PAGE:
Two years ago, Cofer participated in the A. D. Welliver Faculty Summer Fellowship sponsored by the Boeing Co. He was one of 12 faculty members selected nationwide and the first WSU professor to receive the fellowship. The fellowship allowed university faculty members to spend eight weeks observing Boeing Co. engineering work and learning about current industry practices. With this knowledge, he has worked to reshape his undergraduate curriculum to better reflect the practice of engineering in industry.
He is also known for his enthusiastic teaching style and his excitement for his subjects resonates through his lectures, which, in turn, keeps students interested and involved. His lectures are well organized, and he is easily approachable. “I have stopped by his office several times, and he is always eager to talk to students, regardless of whether or not it is during his office hours,” said one nominator.
Cofer has a doctoral degree from Georgia Institute of Technology. His research expertise is in finite element development and applications, and he has published more than 55 articles on topics in structural engineering and analysis.
Grega, a bioengineering major and Chehalis native, has won numerous honors and awards. She has been named a member of Phi Eta Sigma Honor Society and the National Society of Collegiate Scholars, which recently nominated her to be a delegate to the 2003 international mission on engineering in China. As a freshman, she was a member of the President’s Honor Roll and was a Mortar Board Outstanding Freshman Scholar. Her activities range from being a rabbit fitting and showing instructor, and 4-H leader to playing in a church bell choir. On campus, she has served as a Student Alumni Connection member and as a member of the Ambassadors and Fundraising committees. She has also been active as a government member and house manager at Stevens Hall.
Blomster, a native of Bellingham, is studying computer engineering. She was named the College of Engineering and Architecture’s outstanding sophomore in 2002 and has received numerous scholarships during her time at WSU, including one from the Boeing Co. and AT&T Corp. She served as a resident education adviser for the 2002-2003 academic year and as an officer for the WSU chapter of the Society of Women Engineers. In 2001, she was an assistant for the BRIDGE program, a five-day CEA event that helps incoming women and minority students successfully begin their college experience. She has also participated in Research Experience for Undergraduates. She participates in a number of activities from intramural tennis to water skiing and was a counselor at a water skiing camp for high school students.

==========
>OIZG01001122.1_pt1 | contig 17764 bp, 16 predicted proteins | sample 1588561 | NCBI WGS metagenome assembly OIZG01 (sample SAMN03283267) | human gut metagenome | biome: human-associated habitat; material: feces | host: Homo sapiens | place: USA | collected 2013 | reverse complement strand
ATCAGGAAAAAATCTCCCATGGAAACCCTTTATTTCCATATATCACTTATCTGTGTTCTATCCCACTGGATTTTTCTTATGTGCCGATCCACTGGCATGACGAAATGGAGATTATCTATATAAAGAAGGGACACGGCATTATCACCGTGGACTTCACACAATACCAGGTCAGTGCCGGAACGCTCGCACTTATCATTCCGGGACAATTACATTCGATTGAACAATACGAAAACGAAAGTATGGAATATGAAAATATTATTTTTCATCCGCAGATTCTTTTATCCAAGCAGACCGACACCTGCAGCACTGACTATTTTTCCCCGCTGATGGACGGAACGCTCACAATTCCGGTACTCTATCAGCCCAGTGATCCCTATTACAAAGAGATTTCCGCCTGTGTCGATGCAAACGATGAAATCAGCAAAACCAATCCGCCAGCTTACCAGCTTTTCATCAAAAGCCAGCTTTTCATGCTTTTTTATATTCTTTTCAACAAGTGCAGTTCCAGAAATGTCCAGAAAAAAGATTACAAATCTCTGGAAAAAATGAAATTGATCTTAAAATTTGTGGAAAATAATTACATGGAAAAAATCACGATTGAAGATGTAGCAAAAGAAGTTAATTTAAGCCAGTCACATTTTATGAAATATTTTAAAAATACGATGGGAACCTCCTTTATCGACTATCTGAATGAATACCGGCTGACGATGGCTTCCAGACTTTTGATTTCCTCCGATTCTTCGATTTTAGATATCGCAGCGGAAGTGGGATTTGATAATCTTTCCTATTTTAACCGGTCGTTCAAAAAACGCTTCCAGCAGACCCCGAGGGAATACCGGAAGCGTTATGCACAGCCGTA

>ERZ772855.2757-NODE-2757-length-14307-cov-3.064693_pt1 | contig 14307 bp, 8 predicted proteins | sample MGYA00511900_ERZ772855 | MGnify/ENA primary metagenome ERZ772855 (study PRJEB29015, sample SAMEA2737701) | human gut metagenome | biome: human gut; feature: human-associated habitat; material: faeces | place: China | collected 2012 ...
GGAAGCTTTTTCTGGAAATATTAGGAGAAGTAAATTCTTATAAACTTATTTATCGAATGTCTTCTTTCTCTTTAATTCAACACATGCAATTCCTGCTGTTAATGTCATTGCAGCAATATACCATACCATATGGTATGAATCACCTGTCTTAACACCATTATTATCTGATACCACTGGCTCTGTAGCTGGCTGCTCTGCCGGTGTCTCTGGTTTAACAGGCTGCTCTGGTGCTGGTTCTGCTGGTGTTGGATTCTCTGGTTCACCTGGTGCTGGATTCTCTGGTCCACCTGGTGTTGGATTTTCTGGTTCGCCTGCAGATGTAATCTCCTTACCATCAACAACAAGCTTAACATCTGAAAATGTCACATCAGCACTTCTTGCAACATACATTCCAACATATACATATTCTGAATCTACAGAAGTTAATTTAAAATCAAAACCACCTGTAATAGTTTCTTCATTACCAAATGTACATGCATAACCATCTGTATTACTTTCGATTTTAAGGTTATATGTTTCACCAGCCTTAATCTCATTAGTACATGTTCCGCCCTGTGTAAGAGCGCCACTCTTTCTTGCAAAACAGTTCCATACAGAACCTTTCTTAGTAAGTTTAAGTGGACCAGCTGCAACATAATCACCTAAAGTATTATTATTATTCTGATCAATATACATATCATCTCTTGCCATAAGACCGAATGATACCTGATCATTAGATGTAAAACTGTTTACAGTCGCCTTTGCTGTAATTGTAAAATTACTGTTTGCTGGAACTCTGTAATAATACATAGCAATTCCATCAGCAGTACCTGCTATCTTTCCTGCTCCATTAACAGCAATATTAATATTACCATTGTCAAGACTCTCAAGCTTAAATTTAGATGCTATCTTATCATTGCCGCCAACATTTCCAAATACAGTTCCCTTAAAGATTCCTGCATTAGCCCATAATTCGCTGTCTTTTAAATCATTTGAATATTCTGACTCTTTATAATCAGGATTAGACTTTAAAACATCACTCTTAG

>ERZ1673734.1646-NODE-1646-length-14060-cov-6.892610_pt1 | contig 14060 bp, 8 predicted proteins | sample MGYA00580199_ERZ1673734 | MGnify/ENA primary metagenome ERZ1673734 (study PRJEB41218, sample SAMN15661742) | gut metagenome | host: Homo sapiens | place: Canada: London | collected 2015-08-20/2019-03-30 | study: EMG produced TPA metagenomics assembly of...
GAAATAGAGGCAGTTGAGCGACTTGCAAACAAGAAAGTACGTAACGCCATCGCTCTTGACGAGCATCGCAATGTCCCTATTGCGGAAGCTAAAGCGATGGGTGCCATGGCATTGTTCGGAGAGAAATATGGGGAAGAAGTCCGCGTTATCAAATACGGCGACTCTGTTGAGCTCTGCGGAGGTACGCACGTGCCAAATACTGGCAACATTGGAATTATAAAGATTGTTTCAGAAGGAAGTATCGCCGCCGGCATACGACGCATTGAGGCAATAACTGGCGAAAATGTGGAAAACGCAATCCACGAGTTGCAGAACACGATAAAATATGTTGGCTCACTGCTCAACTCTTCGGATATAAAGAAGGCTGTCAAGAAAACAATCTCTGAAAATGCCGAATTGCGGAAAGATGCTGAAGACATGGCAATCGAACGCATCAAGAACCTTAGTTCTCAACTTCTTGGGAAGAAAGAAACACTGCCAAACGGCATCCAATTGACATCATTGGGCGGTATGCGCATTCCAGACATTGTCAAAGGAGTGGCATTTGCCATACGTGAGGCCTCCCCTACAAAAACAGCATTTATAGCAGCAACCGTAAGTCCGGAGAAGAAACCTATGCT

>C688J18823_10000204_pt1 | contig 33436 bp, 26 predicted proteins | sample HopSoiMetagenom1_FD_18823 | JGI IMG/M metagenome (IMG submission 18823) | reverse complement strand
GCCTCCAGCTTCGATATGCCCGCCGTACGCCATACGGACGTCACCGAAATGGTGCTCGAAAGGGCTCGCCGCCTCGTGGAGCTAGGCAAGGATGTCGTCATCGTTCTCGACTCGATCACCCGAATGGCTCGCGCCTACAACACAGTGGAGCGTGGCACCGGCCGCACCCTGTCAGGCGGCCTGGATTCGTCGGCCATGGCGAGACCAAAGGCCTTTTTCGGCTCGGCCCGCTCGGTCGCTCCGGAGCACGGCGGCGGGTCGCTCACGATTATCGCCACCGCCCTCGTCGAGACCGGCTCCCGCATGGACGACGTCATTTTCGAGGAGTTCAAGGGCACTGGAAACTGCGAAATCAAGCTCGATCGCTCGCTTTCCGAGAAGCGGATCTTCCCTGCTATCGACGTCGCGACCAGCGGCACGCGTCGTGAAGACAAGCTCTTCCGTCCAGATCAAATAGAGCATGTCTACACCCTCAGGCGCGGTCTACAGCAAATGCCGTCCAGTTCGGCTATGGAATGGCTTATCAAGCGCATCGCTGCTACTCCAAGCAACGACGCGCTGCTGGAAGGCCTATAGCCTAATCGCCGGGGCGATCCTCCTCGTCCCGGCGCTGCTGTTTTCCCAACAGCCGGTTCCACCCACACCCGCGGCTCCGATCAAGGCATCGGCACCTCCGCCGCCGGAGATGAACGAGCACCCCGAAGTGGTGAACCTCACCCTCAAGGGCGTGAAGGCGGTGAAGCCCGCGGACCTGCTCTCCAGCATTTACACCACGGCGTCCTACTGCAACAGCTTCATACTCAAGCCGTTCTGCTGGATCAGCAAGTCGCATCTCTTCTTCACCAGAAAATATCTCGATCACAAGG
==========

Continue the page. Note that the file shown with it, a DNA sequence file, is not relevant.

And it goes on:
LeBret, a Spokane native, is majoring in materials science engineering. He has won numerous honors and awards, including Outstanding Sophomore and Outstanding Senior in the School of Mechanical and Materials Engineering in 2000 and 2003. In 2002, he won first place in a student paper competition for the American Society of Materials and first place in the optical microscopy photography contest. He has worked to encourage students to attend WSU by visiting chemistry and physics classes in Spokane area high schools, introducing students to materials science and performing scientific demonstrations. LeBret works as a research assistant for the mechanical and materials engineering school and has given lab tours and demonstrations for students visiting campus. He has authored papers that were published in refereed journals and professional proceedings, including an electron microscopy study of tin whisker growth that was published in the Journal of Materials Research. After completing a master’s degree next spring, he plans to use his electron microscopy skills working in the electronic materials field. His hobbies include weightlifting and wrestling, movie prop replication and costuming.